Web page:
Aaron Hicks can expect to see regular at bats against left-handed pitching in 2016, and it appears that he will begin doing so against Dallas Keuchel when the Yankees open the regular season on Monday. In making this decision, and in turning a blind eye towards the honor of Opening Day, Joe Girardi provided an indication of the importance that Hicks will have for the Yankees this season, in addition to putting out the lineup with the best chance of succeeding against Keuchel.
When the Yankees gave up John Ryan Murphy to acquire Hicks this offseason, they made it clear that Hicks is just as much a part of their future as he is their present. While Hicks' biggest contribution in 2016 may be his ability to hit left-handers, Girardi and the Yankees' front office will be committed to finding Hicks regular at bats, and doing so in a way that optimizes his impact this season.
For Girardi and the Yankees, getting the most they can out of Hicks entails both putting him in situations where he can be successful, and inserting him into the lineup at times when he is well positioned to mask the weaknesses of the Yankees' three other outfielders. The clearest circumstance where these two criteria meet is against left-handed pitching, against which Hicks had .870 OPS last season in 112 plate appearances. Carlos Beltran (.752 OPS), Jacoby Ellsbury (.652 OPS), and Brett Gardner (.761 OPS) all were less effective than Hicks against southpaws in 2015.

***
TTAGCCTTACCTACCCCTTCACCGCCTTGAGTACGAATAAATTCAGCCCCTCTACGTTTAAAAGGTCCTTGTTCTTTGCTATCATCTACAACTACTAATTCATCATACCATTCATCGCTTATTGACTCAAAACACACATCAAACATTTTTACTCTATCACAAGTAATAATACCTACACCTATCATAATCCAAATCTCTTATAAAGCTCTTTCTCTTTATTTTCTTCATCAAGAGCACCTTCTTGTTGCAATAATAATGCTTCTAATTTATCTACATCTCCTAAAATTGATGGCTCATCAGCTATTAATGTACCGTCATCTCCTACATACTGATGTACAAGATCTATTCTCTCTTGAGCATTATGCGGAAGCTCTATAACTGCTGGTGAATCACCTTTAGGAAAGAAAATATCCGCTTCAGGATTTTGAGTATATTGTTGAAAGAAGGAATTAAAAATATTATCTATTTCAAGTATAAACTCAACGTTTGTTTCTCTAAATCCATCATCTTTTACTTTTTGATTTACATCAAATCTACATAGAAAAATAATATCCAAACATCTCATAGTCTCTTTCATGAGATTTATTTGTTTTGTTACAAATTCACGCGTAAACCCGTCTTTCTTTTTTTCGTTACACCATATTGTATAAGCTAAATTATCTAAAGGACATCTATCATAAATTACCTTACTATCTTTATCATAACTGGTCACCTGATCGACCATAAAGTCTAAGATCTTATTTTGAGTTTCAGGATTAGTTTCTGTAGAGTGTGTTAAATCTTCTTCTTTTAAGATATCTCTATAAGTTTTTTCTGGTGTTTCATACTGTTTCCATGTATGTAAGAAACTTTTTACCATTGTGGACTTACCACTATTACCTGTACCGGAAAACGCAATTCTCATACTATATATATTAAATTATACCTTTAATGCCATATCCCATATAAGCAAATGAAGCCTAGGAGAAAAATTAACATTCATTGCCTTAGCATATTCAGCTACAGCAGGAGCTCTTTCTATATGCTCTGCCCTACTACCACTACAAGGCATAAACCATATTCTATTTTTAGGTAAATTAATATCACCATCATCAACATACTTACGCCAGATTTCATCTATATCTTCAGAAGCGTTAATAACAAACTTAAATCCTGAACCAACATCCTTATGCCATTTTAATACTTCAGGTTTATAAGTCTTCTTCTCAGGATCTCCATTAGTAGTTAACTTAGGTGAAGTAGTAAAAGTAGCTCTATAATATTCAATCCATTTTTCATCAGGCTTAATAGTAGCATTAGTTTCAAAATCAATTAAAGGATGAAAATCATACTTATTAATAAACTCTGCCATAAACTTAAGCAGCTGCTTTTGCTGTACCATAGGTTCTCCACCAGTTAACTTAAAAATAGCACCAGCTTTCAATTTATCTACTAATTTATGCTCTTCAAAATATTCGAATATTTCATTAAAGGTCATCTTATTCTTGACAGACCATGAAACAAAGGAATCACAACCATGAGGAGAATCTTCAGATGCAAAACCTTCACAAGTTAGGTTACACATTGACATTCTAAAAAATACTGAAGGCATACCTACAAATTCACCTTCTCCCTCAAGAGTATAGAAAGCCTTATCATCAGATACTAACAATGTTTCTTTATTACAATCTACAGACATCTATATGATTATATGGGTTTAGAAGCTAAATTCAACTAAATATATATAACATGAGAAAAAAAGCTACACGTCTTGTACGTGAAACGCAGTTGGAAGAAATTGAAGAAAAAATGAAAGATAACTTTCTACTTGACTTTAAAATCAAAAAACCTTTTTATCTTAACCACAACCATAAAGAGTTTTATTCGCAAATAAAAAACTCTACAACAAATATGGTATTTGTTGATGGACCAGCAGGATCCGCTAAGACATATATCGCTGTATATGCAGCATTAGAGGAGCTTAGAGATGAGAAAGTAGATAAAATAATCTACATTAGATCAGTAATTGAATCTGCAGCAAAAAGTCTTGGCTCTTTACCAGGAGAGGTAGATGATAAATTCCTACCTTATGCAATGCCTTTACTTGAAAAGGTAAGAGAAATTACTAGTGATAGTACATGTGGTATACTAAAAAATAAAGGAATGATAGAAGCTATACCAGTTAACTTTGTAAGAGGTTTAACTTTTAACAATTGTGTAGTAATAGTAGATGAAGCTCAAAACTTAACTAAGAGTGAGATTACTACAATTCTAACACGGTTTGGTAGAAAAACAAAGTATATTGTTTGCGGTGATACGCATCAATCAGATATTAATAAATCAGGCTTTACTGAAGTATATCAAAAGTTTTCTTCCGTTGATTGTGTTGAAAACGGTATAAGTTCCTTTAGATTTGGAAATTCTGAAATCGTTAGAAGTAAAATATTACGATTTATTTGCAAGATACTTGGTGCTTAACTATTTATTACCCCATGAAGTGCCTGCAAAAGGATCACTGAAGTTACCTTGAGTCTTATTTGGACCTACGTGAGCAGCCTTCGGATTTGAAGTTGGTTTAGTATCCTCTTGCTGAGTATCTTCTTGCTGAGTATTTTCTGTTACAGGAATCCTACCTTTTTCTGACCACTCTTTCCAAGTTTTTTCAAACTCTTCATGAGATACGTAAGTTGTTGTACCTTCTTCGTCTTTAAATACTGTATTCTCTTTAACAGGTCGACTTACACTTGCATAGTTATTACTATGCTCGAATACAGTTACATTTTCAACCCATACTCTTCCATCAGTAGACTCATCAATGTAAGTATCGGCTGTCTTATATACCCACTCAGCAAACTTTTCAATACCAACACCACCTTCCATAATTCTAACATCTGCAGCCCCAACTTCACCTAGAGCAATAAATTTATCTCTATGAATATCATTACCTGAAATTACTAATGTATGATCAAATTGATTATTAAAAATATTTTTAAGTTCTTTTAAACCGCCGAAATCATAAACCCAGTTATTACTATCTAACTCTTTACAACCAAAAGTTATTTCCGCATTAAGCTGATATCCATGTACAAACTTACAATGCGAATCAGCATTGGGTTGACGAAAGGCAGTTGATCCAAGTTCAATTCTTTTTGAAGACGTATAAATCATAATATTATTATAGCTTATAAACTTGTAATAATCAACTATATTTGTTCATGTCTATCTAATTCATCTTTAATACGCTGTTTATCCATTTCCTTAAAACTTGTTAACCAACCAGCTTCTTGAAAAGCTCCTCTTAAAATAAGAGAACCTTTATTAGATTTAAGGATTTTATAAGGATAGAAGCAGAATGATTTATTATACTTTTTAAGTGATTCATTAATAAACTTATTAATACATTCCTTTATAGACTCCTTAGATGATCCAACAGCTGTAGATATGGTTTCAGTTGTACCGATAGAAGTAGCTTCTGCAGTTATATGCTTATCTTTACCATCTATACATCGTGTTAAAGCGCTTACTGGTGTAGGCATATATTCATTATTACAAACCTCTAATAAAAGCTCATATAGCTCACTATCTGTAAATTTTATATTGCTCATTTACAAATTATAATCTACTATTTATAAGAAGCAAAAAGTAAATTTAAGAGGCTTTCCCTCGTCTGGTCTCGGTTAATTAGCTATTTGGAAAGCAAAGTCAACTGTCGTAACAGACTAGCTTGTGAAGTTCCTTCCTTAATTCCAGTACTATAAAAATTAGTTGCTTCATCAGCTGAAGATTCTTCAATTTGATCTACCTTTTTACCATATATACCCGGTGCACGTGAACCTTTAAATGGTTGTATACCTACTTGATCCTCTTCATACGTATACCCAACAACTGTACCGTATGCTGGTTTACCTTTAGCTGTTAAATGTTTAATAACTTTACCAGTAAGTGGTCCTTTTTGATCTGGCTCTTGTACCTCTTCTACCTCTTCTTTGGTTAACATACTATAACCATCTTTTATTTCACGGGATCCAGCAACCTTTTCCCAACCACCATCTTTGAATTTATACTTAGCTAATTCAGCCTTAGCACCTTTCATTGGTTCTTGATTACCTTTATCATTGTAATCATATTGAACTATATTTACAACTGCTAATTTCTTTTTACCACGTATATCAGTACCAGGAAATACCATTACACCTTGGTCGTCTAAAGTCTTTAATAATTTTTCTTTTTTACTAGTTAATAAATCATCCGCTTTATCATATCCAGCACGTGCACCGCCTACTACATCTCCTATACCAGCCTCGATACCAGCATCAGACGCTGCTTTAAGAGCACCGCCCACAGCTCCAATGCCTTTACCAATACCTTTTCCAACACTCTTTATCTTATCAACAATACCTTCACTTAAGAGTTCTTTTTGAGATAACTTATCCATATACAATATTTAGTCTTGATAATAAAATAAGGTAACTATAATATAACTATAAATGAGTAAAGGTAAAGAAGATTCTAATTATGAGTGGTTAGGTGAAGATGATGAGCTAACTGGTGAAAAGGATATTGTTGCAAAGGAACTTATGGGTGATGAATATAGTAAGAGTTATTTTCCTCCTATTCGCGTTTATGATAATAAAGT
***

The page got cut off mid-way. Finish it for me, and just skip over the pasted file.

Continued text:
Although Ellsbury is the obvious candidate to sit in favor of Hicks against left-handed pitching, Beltran actually had the largest OPS differential of the three when comparing his results against right (.831 OPS) and left-handers (.752 OPS) in 2015. Taken together, the numbers suggest that Hicks should be a regular fixture in the lineup against southpaws, but reveal less in terms of attaching him to a regular platoon partner. Hicks should be considered a starter for the Yankees against left-handed pitching, but who he starts for is likely to rotate considerably throughout the course of the season.
Hicks' exploits as a lefty masher will go a long way towards determining when he plays, but his talents as a defender should not go overlooked. Here, Beltran represents the clear candidate for a day off when Hicks' athleticism can be put on display as an outfielder. In 2015, Masahiro Tanaka and CC Sabathia were the Yankees' two most fly-ball prone starting pitchers by a relatively considerable margin, featuring a 34% and 32% fly ball rate respectively according to FanGraphs. Look for Hicks to get the nod over Beltran in right field more frequently when Tanaka and Sabathia toe the rubber.
Yankee Stadium also features one of the cozier right fields in the American League, particularly when compared to the spacious right field pastures of parks such as Fenway Park and O.Co Coliseum. Given Beltran's diminished range as an outfielder, Girardi will also be inclined to start Hicks on the road, particularly in parks with larger right fields, where the discrepancy in Hicks' and Beltran's ability to cover ground will be most apparent. (His remarkable throwing arm doesn't hurt, either.)
While the health and performance of Beltran, Ellsbury, and Gardner will certainly play a substantial role in shaping Girardi's decision to give Hicks playing time, the flexibility that Hicks offers as a switch-hitter, lefty masher, and plus outfielder ideally positions him as the utility outfielder who can mask their shortcomings. As the team's right-handed outfielder off the bench, Chris Young saw 356 plate appearances in 2015. With the Yankees' commitment to Hicks as both a part of their present and their future, and given the multifaceted tools he brings to the lineup, expect him to exceed that number in 2016.